No Photos Please: Slow Lorises belong in the Wild Not in Photo-Ops.

Slow-Lorises-belong-in-the-Wild-Not-in-Photo-Ops.

On October 15th 2014, four Slow Lorises were turned into the Department of Natural Parks and Resources in Bangkok. Their future now remains in the hands of government wildlife facilitating centers, with limited hope of being reintroduced into the wild.

Slow Lorises are listed as Vulnerable in the IUCN Red List, with at least 30% of the population being reduced in the past 20 years (IUCN, 2008). Slow Lorises are protected under CITES, meaning no commercial trade is allowed. However, the lucrative market for using wildlife as photo-prop animals is growing extensively, thus increasing risk of overexploitation and population decline (Starr et al. 2010). Tourists seek to capture a quick snapshot with ‘cute cuddly’ exotic wildlife; but many do not realise that these animals are often snatched from their mothers when premature in the wild, and in many cases, are drugged, declawed and their teeth forcibly removed with pliers or nail-cutters to make them “safe to handle” (Sanchez 2008).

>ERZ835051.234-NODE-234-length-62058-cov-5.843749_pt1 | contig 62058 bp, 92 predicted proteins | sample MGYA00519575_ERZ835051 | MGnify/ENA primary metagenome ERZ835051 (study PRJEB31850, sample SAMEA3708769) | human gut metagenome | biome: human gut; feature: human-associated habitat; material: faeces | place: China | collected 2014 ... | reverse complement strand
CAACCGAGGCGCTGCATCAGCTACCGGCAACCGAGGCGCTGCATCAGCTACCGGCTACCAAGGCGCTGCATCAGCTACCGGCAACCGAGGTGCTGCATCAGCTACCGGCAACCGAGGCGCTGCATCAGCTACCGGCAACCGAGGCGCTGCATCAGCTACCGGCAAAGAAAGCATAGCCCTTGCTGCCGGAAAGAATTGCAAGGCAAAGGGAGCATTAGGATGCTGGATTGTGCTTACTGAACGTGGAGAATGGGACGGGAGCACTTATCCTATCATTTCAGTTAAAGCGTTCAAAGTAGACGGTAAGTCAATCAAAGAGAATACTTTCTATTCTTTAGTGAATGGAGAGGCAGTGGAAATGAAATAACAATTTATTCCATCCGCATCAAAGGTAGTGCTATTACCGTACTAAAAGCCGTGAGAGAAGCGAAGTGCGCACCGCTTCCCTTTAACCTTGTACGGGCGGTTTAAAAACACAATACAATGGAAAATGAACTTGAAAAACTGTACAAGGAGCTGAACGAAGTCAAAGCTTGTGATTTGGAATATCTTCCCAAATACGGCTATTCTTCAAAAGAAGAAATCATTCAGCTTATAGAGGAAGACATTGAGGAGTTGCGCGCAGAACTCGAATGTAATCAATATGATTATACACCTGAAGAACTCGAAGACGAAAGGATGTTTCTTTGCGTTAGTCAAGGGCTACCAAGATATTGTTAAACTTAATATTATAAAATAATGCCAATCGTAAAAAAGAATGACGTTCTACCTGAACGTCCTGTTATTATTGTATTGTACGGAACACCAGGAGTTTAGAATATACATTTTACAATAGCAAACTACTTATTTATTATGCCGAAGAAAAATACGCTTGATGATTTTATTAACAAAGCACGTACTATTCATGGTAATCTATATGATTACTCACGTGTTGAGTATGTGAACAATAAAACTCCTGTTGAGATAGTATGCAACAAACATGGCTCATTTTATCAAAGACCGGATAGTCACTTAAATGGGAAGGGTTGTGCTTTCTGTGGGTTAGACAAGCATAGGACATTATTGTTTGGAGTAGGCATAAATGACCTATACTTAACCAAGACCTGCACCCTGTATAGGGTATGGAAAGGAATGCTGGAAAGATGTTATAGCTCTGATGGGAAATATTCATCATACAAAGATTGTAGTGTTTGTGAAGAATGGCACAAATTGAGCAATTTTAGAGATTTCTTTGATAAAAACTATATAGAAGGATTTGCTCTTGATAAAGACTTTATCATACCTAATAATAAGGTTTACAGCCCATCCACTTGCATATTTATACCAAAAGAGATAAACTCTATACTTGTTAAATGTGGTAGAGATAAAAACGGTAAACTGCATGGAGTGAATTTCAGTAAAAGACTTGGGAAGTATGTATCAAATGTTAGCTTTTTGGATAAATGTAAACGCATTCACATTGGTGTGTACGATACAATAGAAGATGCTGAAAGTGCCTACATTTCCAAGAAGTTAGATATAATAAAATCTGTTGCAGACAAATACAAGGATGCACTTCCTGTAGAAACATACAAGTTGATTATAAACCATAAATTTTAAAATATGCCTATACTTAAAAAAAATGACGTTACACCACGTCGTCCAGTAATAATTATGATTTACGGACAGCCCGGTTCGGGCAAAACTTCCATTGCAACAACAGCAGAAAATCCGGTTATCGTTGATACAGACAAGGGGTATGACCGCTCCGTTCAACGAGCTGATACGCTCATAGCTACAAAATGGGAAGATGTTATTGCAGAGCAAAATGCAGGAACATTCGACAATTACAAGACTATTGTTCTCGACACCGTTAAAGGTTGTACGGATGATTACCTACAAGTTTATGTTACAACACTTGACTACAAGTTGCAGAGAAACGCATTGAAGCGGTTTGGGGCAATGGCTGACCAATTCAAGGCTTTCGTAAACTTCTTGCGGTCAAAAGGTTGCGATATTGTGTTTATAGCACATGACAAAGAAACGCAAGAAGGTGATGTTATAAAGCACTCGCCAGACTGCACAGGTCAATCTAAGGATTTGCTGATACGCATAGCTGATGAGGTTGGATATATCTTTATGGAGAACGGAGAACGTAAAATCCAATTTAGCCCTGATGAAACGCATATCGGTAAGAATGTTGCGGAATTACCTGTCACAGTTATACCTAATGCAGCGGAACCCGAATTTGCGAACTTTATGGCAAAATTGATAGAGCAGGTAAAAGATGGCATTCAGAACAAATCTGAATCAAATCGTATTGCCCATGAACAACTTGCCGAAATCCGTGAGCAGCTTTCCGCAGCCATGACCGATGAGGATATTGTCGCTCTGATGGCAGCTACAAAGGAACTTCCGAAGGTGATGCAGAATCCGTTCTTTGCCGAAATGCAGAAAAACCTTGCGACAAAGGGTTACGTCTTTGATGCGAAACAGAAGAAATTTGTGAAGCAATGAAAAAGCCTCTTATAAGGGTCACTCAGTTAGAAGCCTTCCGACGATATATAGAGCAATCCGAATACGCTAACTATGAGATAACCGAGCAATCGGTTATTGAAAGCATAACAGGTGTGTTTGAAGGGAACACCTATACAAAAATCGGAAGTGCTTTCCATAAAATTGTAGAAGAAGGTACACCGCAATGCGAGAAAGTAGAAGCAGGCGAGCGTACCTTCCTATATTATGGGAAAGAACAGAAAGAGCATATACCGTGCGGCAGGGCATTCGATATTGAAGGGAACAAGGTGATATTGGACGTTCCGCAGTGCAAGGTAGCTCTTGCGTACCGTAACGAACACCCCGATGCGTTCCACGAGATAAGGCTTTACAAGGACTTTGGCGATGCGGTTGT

As shy and nocturnal animals, Slow Lorises face extreme stress as they are paraded around day and night to be grabbed, hustled and used as photo-props. Sadly, once they lose their ‘cute factor’ and are unsuited for the job, they are often discarded, with some lucky enough to end up at rescue centers. The fate of most is a lifetime in captivity because without their teeth and the ability to independently fend for themselves, they can no longer be reintroduced into the wild (Sanchez 2008). By supporting and paying for pictures with exotic wildlife, you are directly funding the dark trade of animal trafficking.

Please help support tourism the right way; the picture may only last a couple of seconds for you, but for them, it is a whole life of misery.

Bitnami